20 Popular People Who Didn’t Pass the Bar Exam

The bar exam is considered one of the toughest professional exams. Many renowned and accomplished professionals have failed the bar exam, some even multiple times. However, failure on the bar exam did not define their careers or limit their success.

Popular People Who Didn’t Pass the Bar Exam

Popular People Who Didn't Pass the Bar Exam

This article covers 20 famous people who failed the bar exam initially but went on to have extremely successful careers later, some even becoming presidents, governors, mayors, and royalty.

We’ll analyze why people fail the bar exam, the minimum requirements to pass, and the steps you must take to pass this difficult test.

Top 20 Popular People Who Didn’t Pass the Bar Exam

Here are 20 now famous people who did not pass the bar exam on their first few attempts:

  1. President Franklin D. Roosevelt

    • Failed New York bar exam once
    • Later passed and became the 32nd U.S. President
  2. Secretary of State Hillary Clinton

    • Passed Arkansas bar but failed Washington D.C. bar
    • Practiced law and became Secretary of State
  3. First Lady Michelle Obama

    • Failed Illinois bar exam initially
    • Later practiced intellectual property law
  4. Kathleen Sullivan

    • Failed California bar exam
    • Became name partner at Quinn Emanuel law firm
  5. John F. Kennedy Jr.

    • Failed New York bar exam twice
    • Later worked as a district attorney
  6. Governor Pete Wilson

    • Failed California bar exam 3 times
    • Later became California’s 36th Governor
  7. Governor Jerry Brown

    • Failed bar exam once
    • Became 34th and 39th Governor of California
  8. Governor Deval Patrick

    • Failed bar exam twice
    • Later served 2 terms as Governor of Massachusetts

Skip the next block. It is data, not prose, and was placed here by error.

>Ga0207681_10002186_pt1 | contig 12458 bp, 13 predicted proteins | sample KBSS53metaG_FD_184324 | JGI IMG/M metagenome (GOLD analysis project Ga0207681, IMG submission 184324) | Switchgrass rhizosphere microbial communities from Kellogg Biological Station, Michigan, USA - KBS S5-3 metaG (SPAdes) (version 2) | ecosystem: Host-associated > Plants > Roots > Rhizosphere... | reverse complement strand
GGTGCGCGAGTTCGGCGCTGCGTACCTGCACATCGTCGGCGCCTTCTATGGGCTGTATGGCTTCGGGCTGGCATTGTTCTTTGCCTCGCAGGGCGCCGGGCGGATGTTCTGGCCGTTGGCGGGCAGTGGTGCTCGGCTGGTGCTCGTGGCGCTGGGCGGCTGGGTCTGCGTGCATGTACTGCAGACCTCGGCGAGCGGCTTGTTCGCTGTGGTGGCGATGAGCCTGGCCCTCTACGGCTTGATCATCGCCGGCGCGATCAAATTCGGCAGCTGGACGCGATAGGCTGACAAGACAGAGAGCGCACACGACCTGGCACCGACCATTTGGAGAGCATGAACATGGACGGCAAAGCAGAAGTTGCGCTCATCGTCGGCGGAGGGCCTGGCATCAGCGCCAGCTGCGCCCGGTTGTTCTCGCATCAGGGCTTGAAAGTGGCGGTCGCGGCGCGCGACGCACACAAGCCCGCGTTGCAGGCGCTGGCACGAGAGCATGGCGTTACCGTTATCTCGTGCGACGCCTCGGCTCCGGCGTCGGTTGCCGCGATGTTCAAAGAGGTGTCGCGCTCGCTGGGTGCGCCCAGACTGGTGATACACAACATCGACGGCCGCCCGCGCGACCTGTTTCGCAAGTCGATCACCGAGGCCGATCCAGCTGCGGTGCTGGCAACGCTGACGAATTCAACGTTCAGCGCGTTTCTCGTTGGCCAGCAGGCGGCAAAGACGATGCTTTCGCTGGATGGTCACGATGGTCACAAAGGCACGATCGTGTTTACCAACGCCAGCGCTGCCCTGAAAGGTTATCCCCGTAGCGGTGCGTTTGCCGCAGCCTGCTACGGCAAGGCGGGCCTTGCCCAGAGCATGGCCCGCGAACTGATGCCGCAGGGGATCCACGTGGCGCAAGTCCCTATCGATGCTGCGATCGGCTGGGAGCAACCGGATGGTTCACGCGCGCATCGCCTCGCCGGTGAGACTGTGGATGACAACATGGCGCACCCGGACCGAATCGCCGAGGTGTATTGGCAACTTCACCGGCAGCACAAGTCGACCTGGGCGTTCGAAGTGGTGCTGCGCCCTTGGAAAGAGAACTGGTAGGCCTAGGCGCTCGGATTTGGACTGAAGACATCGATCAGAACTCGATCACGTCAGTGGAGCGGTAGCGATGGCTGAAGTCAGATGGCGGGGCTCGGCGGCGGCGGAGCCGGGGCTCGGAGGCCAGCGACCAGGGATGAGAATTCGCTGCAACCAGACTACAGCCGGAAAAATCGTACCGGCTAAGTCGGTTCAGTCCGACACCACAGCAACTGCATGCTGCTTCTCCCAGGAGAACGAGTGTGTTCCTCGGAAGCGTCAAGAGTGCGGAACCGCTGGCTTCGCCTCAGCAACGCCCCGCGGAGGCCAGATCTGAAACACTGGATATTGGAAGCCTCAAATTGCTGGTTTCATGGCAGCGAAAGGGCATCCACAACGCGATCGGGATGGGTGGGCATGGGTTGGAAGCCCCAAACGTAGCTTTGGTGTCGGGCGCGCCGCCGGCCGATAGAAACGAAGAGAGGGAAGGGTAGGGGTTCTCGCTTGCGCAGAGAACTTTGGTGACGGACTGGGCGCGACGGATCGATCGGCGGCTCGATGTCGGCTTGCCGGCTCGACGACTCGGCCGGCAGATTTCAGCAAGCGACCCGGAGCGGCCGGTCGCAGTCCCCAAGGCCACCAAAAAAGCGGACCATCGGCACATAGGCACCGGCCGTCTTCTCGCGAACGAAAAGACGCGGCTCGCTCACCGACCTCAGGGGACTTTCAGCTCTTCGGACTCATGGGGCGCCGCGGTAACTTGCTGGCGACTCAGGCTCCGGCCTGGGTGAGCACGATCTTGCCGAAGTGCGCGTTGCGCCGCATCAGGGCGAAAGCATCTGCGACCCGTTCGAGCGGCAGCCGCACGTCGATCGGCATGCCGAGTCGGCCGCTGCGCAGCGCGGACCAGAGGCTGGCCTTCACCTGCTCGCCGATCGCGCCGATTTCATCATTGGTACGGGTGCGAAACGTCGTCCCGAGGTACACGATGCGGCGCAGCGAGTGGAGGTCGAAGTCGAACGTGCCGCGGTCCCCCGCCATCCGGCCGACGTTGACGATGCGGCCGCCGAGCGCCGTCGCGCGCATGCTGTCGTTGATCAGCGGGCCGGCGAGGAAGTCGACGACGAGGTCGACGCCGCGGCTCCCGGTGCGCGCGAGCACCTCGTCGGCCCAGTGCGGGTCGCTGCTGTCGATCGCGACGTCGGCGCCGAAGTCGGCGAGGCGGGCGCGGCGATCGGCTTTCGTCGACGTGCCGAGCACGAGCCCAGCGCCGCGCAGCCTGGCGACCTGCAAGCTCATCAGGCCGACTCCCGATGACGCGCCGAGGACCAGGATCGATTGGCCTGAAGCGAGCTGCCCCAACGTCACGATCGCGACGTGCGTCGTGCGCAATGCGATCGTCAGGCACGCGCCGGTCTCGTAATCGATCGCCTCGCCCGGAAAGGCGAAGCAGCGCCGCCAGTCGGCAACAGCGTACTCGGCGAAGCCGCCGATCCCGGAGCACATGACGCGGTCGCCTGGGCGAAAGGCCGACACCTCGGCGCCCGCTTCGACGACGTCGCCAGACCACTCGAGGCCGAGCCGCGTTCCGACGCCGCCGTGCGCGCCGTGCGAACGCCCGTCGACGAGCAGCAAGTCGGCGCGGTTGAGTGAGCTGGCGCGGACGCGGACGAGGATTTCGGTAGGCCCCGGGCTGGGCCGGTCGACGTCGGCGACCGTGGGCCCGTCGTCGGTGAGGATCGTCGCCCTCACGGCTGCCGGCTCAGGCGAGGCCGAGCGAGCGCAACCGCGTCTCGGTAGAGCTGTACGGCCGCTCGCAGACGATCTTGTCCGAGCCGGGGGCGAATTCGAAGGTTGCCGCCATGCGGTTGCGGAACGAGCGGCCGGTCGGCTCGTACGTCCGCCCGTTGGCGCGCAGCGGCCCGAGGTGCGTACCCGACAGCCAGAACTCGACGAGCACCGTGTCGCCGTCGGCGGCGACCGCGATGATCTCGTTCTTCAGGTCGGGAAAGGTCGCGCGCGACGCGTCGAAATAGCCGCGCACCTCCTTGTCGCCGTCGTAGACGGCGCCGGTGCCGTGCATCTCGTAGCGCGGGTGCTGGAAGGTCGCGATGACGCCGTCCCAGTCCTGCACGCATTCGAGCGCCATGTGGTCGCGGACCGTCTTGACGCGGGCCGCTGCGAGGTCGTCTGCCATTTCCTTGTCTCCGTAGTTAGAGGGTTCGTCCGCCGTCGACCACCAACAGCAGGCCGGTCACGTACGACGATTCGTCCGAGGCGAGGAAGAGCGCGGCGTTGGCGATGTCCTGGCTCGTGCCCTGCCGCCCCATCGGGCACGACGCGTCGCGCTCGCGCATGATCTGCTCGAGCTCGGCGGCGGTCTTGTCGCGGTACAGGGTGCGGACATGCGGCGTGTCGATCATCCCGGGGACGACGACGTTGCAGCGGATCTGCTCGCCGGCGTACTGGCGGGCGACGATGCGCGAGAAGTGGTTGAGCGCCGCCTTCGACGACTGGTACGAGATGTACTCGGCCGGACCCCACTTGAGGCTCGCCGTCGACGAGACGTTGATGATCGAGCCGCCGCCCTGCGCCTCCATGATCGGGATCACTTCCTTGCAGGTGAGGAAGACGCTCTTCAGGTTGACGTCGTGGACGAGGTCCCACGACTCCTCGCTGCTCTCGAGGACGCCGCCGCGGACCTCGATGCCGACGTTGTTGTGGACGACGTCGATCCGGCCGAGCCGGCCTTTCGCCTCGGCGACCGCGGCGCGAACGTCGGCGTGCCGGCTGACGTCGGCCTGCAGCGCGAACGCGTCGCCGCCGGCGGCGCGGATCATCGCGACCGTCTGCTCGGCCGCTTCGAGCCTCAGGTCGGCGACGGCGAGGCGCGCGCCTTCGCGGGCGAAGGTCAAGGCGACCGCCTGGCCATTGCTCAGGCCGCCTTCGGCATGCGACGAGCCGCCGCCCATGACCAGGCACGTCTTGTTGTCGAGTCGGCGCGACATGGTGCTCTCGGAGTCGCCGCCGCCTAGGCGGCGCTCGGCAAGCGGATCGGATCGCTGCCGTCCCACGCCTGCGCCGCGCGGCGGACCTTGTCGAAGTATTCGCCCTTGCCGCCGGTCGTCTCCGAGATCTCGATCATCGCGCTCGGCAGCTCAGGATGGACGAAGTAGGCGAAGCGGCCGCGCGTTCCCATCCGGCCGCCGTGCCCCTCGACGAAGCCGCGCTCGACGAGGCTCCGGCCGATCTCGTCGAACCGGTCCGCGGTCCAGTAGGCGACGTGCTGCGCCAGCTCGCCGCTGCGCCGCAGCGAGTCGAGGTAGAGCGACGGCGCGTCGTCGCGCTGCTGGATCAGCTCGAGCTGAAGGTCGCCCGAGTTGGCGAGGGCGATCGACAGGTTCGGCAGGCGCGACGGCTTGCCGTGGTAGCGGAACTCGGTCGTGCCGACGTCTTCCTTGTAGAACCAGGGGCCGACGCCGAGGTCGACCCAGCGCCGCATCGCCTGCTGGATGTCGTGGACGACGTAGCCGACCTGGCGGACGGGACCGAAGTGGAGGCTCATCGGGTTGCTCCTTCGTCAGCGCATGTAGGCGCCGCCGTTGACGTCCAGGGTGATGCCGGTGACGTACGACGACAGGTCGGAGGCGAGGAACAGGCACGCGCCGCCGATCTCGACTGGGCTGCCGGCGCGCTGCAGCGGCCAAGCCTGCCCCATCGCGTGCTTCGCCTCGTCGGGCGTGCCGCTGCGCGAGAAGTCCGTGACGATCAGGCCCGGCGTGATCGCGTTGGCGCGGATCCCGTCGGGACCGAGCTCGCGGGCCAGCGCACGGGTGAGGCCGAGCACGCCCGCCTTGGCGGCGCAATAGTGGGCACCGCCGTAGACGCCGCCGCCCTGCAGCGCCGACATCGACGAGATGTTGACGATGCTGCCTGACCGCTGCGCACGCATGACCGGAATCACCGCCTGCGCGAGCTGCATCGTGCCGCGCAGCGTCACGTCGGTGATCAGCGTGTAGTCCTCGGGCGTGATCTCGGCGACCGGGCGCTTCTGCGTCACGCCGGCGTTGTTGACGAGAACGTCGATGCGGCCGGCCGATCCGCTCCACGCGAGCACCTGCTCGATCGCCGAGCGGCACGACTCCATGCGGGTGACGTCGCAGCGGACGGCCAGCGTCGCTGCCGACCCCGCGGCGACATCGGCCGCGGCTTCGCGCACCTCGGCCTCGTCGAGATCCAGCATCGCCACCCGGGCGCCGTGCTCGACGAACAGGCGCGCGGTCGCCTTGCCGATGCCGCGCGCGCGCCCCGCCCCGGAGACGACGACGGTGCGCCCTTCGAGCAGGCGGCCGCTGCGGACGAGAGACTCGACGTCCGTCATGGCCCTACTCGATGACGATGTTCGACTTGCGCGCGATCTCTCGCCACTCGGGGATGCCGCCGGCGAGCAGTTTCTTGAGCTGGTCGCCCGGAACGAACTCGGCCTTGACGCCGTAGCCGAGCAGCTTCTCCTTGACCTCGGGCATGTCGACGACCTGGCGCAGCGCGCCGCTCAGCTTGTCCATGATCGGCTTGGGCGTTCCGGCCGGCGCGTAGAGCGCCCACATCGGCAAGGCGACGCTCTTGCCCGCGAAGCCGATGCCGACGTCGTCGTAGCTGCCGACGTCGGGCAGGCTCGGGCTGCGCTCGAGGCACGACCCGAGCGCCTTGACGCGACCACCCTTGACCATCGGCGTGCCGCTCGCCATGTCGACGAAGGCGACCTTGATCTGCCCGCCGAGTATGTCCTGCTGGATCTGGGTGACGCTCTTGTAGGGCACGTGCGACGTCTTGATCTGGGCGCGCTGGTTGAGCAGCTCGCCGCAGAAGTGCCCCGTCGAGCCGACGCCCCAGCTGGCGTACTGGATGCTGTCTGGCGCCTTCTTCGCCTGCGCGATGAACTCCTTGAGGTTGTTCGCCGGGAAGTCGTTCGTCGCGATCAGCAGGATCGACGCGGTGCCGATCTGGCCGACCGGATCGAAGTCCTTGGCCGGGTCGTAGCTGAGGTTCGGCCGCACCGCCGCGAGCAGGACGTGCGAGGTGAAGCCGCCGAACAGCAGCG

9. Governor Charlie Crist

    • Failed Florida bar exam twice
    • Became Florida Attorney General and Governor
  10. Mayor Antonio Villaraigosa

    • Failed California bar 4 times
    • Was Mayor of Los Angeles from 2005-2013
  11. Mayor Ed Koch

    • Failed New York bar once
    • Later passed and served as Mayor of New York City
  12. Mayor Richard M. Daley

    • Failed bar exam twice
    • Served as Chicago’s mayor for 6 terms
  13. Governor David Paterson

    • Failed bar exam
    • Became New York’s first African-American Governor
  14. Harold Ford Jr.

    • Failed Tennessee bar during House campaign
    • Later served 10 years as a U.S. Representative
  15. Emily Pataki

    • Failed bar exam once
    • Daughter of former N.Y. Governor, now attorney
  16. Pat Robinson

    • Failed N.Y. bar after graduating from Yale
    • Became famous televangelist
  17. Kevin D. Callahan

    • Failed Massachusetts bar 10 times
    • Passed on 11th attempt, now an attorney
  18. Paulina Bandy

    • Failed California bar 13 times
    • Now helps others pass bar exam
  19. Kei Komuro

    • Failed New York bar
    • Married Japanese Princess Mako
  20. Kim Kardashian

    • Failed “Baby Bar” 3 times
    • Passed on 4th attempt, plans to start law firm

Why People Can’t Clear the Bar Exam?

There are some key reasons even very smart people fail the bar exam:

  • The exam tests minimum competency: Even qualified candidates fail by narrowly missing cutoffs.
  • Time pressure: There is immense pressure to complete questions accurately in limited time.
  • Exam conditions: Test anxiety and stress levels are extremely high.
  • Memorization-focused: Simply memorizing legal concepts is not enough to apply them correctly.
  • Overconfidence: Being from top law schools may lead to underestimating the exam.

What You Must Need to Know to Pass the Bar Exam?